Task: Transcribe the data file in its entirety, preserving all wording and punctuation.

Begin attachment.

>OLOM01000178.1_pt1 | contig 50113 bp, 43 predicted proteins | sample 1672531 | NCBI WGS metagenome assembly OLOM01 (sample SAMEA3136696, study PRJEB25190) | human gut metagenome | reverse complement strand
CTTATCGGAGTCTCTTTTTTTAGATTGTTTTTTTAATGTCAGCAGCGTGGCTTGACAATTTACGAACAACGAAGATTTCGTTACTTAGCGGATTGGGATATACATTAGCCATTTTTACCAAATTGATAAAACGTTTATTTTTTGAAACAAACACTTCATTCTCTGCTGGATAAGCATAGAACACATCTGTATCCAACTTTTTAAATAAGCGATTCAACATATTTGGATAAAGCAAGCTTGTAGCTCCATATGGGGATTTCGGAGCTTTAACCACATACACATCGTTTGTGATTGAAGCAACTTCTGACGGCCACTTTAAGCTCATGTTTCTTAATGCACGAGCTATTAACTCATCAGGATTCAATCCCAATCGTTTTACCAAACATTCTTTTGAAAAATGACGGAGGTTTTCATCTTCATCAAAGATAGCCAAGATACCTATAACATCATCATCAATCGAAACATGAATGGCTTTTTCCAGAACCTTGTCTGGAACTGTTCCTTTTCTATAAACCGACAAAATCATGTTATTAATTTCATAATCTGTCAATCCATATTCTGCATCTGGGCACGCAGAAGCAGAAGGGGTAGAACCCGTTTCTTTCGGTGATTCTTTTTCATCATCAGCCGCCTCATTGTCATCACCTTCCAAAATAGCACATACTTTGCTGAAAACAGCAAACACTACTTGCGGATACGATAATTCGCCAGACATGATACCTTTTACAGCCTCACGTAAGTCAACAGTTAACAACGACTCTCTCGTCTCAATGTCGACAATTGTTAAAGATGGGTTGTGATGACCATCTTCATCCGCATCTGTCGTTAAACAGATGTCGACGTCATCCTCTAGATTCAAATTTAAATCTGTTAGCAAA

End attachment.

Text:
>OLOM01000178.1_pt1 | contig 50113 bp, 43 predicted proteins | sample 1672531 | NCBI WGS metagenome assembly OLOM01 (sample SAMEA3136696, study PRJEB25190) | human gut metagenome | reverse complement strand
CTTATCGGAGTCTCTTTTTTTAGATTGTTTTTTTAATGTCAGCAGCGTGGCTTGACAATTTACGAACAACGAAGATTTCGTTACTTAGCGGATTGGGATATACATTAGCCATTTTTACCAAATTGATAAAACGTTTATTTTTTGAAACAAACACTTCATTCTCTGCTGGATAAGCATAGAACACATCTGTATCCAACTTTTTAAATAAGCGATTCAACATATTTGGATAAAGCAAGCTTGTAGCTCCATATGGGGATTTCGGAGCTTTAACCACATACACATCGTTTGTGATTGAAGCAACTTCTGACGGCCACTTTAAGCTCATGTTTCTTAATGCACGAGCTATTAACTCATCAGGATTCAATCCCAATCGTTTTACCAAACATTCTTTTGAAAAATGACGGAGGTTTTCATCTTCATCAAAGATAGCCAAGATACCTATAACATCATCATCAATCGAAACATGAATGGCTTTTTCCAGAACCTTGTCTGGAACTGTTCCTTTTCTATAAACCGACAAAATCATGTTATTAATTTCATAATCTGTCAATCCATATTCTGCATCTGGGCACGCAGAAGCAGAAGGGGTAGAACCCGTTTCTTTCGGTGATTCTTTTTCATCATCAGCCGCCTCATTGTCATCACCTTCCAAAATAGCACATACTTTGCTGAAAACAGCAAACACTACTTGCGGATACGATAATTCGCCAGACATGATACCTTTTACAGCCTCACGTAAGTCAACAGTTAACAACGACTCTCTCGTCTCAATGTCGACAATTGTTAAAGATGGGTTGTGATGACCATCTTCATCCGCATCTGTCGTTAAACAGATGTCGACGTCATCCTCTAGATTCAAATTTAAATCTGTTAGCAAA